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Last Wednesday was Ash Wednesday, and as your Social Media guy was on vacation, nothing got posted. Even though I think the idea of weekly Wednesday post is a great idea during Lent. Let’s just pick that up from here, shall we?

Below is a post that was written on Ash Wednesday, for the beginning of Lent. It comes from David and Amy, who are currently in the midst of their year in Kenya. Read the post below, and if you’d like to check out their other musings/updates, go here.

“Ash Wednesday

Ash Wednesday Blog

Today is the first day of Lent, and since I have not written a blog for a while, its seems a good time to restart. The last few years Amy and I have given up something we wanted to know we could live without (meat, ice cream, cheese, etc.) This year we chose something harder. This year we are giving up living in America.
Some may laugh since we are already giving that up, but this is very serious for us. The last few months have been an intense roller coaster of ups and downs; solace and despair; love and hate; welcomed and bullied.
We are getting used to some things, but every day usually involves a happy high, and a depressed low. Rarely a day passes when neither of think about going home home, back to mommy’s arms, and daddy’s protection. Rarely a day goes by that does not trigger some recent psychological or emotional scarring.
What keeps us going are the things to look forward to. Aunt Lee Ann’s trip in February gave us a chance to rest, relax, reflect, and leave East Africa (without actually leaving East Africa). Next week, during a short term break, we are planning on venturing to Jinja, Uganda and the source of the Nile for some adrenaline-pumping white-water rafting. April (beginning with Easter) will bring a long break between terms, which should include Nairobi (where it is easier for a mzungu to go unnoticed), a YAV retreat (possible to the island of Zanzibar), and other East African adventures. May will bring Mom and Dad Wigger, and June brings the Benish/Wadsworth clan. March (and very appropriately Lent) leaves us with our last, long, challenging period. Our last stretch with little or nothing to look forward to. (We may try to do something/go somewhere for Amy’s B-day, March 23, but it won’t be far or long.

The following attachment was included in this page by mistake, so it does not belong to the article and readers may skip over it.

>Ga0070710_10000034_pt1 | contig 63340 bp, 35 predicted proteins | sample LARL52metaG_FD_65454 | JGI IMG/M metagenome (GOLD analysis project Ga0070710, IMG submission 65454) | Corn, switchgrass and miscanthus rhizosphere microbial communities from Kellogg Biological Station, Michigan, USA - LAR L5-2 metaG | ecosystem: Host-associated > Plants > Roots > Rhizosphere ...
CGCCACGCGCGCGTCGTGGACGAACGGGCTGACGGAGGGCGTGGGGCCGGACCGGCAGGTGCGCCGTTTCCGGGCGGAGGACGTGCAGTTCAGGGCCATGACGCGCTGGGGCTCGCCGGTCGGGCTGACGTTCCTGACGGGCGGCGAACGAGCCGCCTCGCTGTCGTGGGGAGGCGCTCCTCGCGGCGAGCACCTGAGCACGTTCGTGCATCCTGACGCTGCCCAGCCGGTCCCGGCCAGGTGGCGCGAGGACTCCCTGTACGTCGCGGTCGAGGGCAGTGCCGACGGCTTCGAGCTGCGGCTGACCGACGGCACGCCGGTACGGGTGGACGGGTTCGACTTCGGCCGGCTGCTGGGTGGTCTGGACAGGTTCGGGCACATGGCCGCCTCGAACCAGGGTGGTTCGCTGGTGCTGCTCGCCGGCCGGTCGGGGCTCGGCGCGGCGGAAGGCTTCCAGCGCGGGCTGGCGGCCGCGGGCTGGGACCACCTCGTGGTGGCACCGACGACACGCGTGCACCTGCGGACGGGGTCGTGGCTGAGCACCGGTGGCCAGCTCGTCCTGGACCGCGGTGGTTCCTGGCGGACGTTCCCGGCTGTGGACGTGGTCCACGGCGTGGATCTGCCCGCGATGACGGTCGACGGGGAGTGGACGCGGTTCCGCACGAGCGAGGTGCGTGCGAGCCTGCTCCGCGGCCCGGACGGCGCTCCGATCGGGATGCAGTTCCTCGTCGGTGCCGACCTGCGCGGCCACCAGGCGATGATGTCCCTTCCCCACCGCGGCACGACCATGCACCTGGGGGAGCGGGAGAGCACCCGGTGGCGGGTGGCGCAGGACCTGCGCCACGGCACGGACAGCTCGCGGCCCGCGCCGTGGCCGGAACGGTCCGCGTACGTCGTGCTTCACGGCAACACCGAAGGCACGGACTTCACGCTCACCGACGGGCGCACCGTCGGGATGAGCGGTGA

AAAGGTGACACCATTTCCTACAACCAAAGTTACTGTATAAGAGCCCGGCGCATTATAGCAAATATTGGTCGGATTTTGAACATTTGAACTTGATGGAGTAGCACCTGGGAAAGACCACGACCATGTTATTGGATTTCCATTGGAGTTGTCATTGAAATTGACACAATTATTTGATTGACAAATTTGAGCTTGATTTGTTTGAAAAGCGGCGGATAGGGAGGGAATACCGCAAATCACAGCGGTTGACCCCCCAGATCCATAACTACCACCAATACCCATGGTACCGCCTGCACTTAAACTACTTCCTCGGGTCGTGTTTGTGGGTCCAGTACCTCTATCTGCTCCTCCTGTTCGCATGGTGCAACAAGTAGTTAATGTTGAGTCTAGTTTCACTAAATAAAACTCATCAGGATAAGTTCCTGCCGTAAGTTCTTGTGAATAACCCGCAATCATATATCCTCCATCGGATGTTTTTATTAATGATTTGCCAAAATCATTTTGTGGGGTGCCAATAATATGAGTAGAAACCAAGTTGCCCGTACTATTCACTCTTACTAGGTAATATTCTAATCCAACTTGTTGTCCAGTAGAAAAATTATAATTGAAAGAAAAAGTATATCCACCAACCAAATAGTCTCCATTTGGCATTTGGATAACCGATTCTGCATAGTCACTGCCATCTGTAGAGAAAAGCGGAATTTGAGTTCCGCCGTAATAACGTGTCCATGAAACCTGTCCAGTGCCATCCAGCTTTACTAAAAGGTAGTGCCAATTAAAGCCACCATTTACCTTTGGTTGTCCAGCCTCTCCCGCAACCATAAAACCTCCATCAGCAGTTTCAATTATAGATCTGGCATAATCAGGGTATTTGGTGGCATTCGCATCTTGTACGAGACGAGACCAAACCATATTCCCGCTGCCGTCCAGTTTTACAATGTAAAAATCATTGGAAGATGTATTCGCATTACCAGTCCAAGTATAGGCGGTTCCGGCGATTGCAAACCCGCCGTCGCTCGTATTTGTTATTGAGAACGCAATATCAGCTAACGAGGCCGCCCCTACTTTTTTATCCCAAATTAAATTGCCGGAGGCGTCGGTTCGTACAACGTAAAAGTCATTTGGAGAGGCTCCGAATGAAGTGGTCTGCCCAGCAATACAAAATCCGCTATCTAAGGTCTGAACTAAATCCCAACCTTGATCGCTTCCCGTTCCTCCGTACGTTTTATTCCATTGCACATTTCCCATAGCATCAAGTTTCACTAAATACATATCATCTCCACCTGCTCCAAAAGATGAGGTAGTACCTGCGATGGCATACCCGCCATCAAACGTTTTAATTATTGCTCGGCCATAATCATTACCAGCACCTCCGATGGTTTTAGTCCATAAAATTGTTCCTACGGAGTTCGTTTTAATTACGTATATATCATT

So for Lent this year, we are giving up living in America, living in familiarity; we are giving up fitting in, being in control, and not being different. This Lent we will push through, hopefully, our toughest month left, and come out stronger on the other side.
During Lent, I always desire to eat meat, crave a piece of chocolate, or sneak a little ice cream when Amy isn’t looking. This Lent I will want to go home, will crave a hug from family, and will sneak back to Western society through movies, books, and maybe a night in Kisumu.
But I always come out of Lent stronger. I always leave a better person. I always am proud I made it. And I always come out more faithful. This Lent I am giving up living in America, and hopefully it will help me live in the promise land (or at least catch some glimpses of it.)

Guide my feet…
while I run this race.
Guide my feet…
while I run this race.
Guide my feet…
while I run this race.
For I don’t want to run this race in vain.
race in vain.”